The World’s Worst Place To Be Gay Review: No Queers Round ‘Ere

THE WORLD’S WORST PLACE TO BE GAY: Monday 14th February, BBC3, 9pm ALERT ME

So it’s the evening of Valentine’s Day and you are sat alone on the sofa skimming through the channels, rejecting one gag-inducing romantic comedy after another as you begin to ask; what is there to watch that won’t patronise me with fat cupids and visions of unattainable romantic happiness?

Well if you’re looking for something more challenging than two interlocked Hollywood humanoid faces then I suggest you turn to BBC Three, where you’ll find a documentary that make you rather grateful for the fact that you are not a homosexual in what Scott Mills calls (and it’s difficult to disagree with him..) the The World’s Worst Place To Be Gay. Hello Uganda..

In 2009, the country hit the headlines when David Bahati put forward a Private Member’s Bill that attempted to bring in punishments such as imprisonment and execution for the heinous crime of being gay, as such, the Uganda MP and his government have been demonized by the rest of the world. With further stories this year such as the near deportation of lesbian Brenda Namigadde from Britain and the brutal murder of African gay rights activist, David Kato, Uganda it is not the number one spot on any gay man or women’s holiday destination list, Scott Mills aside that is.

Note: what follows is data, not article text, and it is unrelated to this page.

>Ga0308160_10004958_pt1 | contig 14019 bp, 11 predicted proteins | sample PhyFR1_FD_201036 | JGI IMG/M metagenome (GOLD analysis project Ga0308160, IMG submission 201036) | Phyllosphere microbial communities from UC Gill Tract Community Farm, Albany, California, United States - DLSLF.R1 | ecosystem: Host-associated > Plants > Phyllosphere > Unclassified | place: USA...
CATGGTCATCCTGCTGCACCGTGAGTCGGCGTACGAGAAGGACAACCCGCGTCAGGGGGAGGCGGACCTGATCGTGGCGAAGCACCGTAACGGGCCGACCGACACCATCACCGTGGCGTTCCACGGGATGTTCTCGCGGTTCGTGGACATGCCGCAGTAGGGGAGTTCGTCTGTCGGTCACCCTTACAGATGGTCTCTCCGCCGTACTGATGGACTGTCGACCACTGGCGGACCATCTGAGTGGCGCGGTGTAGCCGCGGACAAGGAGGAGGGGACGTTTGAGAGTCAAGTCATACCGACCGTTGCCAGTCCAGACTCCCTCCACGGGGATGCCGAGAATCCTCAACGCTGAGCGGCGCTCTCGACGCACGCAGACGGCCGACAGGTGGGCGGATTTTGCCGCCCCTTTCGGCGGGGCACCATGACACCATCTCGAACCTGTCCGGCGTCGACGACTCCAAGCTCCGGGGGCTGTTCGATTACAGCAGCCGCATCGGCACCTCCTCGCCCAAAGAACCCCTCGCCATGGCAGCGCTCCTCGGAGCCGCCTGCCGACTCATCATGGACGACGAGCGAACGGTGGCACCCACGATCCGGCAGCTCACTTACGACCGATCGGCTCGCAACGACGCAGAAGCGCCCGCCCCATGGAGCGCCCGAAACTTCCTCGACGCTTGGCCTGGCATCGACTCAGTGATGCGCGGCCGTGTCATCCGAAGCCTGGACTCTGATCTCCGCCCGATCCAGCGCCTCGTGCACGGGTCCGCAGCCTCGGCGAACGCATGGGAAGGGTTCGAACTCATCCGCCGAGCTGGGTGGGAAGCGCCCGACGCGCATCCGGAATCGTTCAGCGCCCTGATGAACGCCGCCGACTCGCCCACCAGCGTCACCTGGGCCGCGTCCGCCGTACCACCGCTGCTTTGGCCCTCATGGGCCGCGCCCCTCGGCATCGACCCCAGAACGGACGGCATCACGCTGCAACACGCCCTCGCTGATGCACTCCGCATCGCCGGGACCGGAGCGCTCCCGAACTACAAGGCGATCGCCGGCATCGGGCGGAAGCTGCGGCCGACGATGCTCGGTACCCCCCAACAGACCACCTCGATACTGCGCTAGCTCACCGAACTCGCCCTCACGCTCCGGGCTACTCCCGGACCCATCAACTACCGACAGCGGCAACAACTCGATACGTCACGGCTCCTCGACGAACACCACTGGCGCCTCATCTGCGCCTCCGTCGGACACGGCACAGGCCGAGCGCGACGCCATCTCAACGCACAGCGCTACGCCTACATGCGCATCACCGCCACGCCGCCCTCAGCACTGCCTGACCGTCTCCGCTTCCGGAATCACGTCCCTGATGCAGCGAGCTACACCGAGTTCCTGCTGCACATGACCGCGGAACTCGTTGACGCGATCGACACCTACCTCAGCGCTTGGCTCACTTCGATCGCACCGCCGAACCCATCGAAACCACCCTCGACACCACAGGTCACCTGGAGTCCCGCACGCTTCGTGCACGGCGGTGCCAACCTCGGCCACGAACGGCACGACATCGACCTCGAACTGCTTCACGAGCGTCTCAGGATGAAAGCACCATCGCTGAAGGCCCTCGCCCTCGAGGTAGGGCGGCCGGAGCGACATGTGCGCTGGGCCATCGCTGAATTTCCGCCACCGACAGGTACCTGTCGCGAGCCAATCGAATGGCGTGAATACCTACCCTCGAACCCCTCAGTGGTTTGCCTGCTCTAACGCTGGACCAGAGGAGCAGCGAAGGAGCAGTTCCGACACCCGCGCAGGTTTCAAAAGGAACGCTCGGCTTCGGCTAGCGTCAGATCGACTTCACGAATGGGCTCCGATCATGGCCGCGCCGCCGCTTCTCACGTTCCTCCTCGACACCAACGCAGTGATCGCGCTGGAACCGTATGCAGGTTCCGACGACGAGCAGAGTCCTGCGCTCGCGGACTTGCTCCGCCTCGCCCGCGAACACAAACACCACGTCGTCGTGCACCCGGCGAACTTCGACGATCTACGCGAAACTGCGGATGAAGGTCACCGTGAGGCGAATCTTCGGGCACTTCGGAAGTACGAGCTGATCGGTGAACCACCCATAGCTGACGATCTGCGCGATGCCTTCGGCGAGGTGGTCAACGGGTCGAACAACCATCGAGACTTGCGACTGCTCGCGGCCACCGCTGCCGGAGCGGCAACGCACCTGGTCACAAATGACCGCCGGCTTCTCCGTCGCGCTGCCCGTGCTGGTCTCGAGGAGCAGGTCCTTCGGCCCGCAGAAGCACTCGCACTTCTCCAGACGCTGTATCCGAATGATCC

While not as hard hitting as other documentaries (last year’s Panorama was excellent..) Mills does instead bring a accessible edge to the proceedings. If anything this makes the programme more engaging and watching his shocked reaction when a witch doctor tries to ‘cure him’ of his sexuality by spitting on him and beating him with a chicken is priceless. This gay purging ceremony is one of the more light-hearted sequences of the programme, but this mood doesn’t last for long. Interviews with various officials, Ugandan radio presenters, and gay people living in the African capital make downright depressing viewing in places. But while they are often worrying and rather turgid, in many cases they are very moving, listening to a woman recount how she was subjected to “correctional rapeâ€? as a child for displaying possible lesbian tendencies is harrowing.

Well before the end we realise that Scott Mill’s best efforts to open up a rational debate with any Ugandan (be they civilians or politicians) will get him nowhere. With various newspapers ‘outing’ gay people to encourage neighbours to attack them and slogans such as ‘Hang Them’ decorating front pages, the anti-homosexual propaganda campaign seems unstoppable. Get the hell out of there Scott..

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